HAZARD – John Hansen voluntarily left the Perry County Commonwealth’s Attorney’s office after one six-year term in 2007, the last half of which he called a “remarkable success” in addressing drug related issues in Perry County. Now, after spending the past five years as a private attorney, he is embarking on a new run for public office.
Hansen said though he enjoyed his job as commonwealth’s attorney, ensuring that his children received a college education played a large role in his decision not to run for re-election in 2006. His children were getting ready for college at the time, he noted, and he could not afford to send them to college on a state salary.
“My goal was to get out and make sure those two got out of school with as little of financial aid debt as possible,” he noted during an interview this week.
He instead planned to delve back into private practice, and also made an unsuccessful run for mayor of Hazard.
“A lot of people wanted me to run for something,” he said.
While he thought he could do a good job as mayor, Hansen said he thought winning the mayor’s race in 2006 against longtime Mayor Bill Gorman wasn’t likely. But at the same time, he added, he wanted to show the people that he was willing to continue to work for them.
“I knew I’d probably lose the race, but I also wanted to send the people a message that I’m willing to serve you guys in any capacity, and also to let them know that I’m the still same guy coming out as I went in,” he said. “I wanted to take on challenges as well.”
As this year’s May 22 Republican primary for commonwealth’s attorney approaches, Hansen is preparing to face off against fellow Republican Cordell “Buddy” Williams. Hansen said Perry County’s Republican voters have a clear choice in this election to vote for a lifelong member of the GOP. Though he didn’t mention his opponent by name, Williams did run as a Democrat in the 2006 race for commonwealth’s attorney.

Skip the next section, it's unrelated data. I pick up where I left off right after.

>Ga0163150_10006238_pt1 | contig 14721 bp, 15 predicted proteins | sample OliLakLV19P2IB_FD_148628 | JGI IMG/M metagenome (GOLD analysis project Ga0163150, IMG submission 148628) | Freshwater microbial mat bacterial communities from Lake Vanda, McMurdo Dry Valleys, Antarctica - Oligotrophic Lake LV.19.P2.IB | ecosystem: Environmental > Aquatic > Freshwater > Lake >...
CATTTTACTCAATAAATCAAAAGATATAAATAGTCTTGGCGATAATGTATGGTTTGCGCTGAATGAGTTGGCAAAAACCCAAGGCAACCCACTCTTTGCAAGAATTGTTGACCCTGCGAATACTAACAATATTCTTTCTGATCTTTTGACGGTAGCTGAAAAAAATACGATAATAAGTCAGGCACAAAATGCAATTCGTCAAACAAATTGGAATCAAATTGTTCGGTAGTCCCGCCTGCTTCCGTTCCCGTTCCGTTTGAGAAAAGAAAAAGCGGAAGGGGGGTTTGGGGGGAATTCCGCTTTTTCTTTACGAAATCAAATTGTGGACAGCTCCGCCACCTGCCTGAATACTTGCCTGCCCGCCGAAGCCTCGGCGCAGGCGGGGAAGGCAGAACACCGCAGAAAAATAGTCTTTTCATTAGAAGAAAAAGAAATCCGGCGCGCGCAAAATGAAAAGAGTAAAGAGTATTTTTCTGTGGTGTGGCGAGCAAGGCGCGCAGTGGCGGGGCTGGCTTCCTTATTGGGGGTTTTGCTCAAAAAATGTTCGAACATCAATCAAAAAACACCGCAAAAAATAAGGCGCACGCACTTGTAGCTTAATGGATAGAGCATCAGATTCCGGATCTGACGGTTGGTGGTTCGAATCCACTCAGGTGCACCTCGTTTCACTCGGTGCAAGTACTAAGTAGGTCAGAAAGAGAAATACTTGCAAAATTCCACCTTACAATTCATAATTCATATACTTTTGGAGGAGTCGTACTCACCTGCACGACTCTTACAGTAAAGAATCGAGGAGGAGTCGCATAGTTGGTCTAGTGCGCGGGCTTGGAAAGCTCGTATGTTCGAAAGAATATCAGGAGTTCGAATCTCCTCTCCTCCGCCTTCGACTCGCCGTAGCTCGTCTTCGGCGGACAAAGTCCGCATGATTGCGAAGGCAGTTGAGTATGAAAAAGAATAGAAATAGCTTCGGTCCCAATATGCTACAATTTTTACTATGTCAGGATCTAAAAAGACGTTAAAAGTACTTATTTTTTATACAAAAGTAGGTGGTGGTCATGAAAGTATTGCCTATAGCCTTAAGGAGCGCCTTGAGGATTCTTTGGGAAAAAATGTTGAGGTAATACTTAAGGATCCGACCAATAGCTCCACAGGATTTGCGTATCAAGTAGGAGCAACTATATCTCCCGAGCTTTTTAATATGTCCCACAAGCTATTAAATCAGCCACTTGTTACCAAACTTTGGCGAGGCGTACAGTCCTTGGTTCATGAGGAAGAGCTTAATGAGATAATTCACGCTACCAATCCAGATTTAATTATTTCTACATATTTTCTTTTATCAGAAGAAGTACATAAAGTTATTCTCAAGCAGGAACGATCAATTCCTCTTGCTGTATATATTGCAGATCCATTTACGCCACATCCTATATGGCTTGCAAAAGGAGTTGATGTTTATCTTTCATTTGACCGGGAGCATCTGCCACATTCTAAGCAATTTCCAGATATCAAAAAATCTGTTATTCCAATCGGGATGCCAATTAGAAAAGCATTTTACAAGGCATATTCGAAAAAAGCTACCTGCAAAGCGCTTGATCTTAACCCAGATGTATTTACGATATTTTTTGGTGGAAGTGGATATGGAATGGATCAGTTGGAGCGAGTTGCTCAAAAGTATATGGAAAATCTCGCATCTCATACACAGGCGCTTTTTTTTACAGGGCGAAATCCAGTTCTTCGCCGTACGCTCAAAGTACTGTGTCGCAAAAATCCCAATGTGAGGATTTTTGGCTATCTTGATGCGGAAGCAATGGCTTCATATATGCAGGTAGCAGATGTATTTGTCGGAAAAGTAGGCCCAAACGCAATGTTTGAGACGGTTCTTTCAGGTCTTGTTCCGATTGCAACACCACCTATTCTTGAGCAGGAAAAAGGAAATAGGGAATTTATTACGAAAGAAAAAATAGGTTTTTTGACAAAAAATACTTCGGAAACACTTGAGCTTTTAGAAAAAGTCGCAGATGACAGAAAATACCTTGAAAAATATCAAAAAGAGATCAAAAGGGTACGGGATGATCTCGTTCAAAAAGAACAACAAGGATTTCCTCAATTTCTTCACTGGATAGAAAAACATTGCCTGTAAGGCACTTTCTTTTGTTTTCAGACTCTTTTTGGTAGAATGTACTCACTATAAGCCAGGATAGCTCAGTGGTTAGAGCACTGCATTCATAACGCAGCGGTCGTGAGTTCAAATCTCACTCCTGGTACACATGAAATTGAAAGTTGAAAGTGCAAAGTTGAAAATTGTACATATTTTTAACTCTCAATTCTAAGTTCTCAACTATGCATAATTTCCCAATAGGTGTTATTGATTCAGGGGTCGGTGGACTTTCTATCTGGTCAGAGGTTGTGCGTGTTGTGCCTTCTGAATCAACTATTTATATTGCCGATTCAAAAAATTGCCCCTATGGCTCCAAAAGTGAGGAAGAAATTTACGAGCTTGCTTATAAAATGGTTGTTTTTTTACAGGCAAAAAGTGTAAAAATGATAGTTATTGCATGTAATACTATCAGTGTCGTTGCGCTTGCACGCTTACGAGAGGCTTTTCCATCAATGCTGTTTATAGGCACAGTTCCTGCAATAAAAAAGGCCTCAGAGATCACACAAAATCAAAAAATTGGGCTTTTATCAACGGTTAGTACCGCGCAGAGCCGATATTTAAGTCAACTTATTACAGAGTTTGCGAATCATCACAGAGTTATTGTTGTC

“Real simple. Right now, in the primary, I am the better Republican candidate because I have never had to change my party,” said Hansen. “I’ve never had to change my ideas or my politics, for whatever reason. I’m just me, and being Republican is me.”
Hansen won his first elected office in Perry County in 2000, defeating the late Steve Tackett for commonwealth’s attorney. He was sworn in the following year, and said for the first three years his office was met with a lot of official resistance from the judicial administration at the time. Former Judge Doug Combs presided over the Perry Circuit Court then, and would later resign in 2004 amid allegations of corruption.
“My first three years, my staff and I just decided to fight whatever came our way,” he said. “We didn’t bow down to any political pressure, we didn’t engage with the corruption that was going on. We did our business.”
His final three years in office, from 2004 to 2006, Hansen said that he and his office saw a great deal of success in tackling crime in the area, claiming that drug traffickers in the county were going to prison for the first time, and any instance of a drug dealers being “coddled” before “was no longer happening.”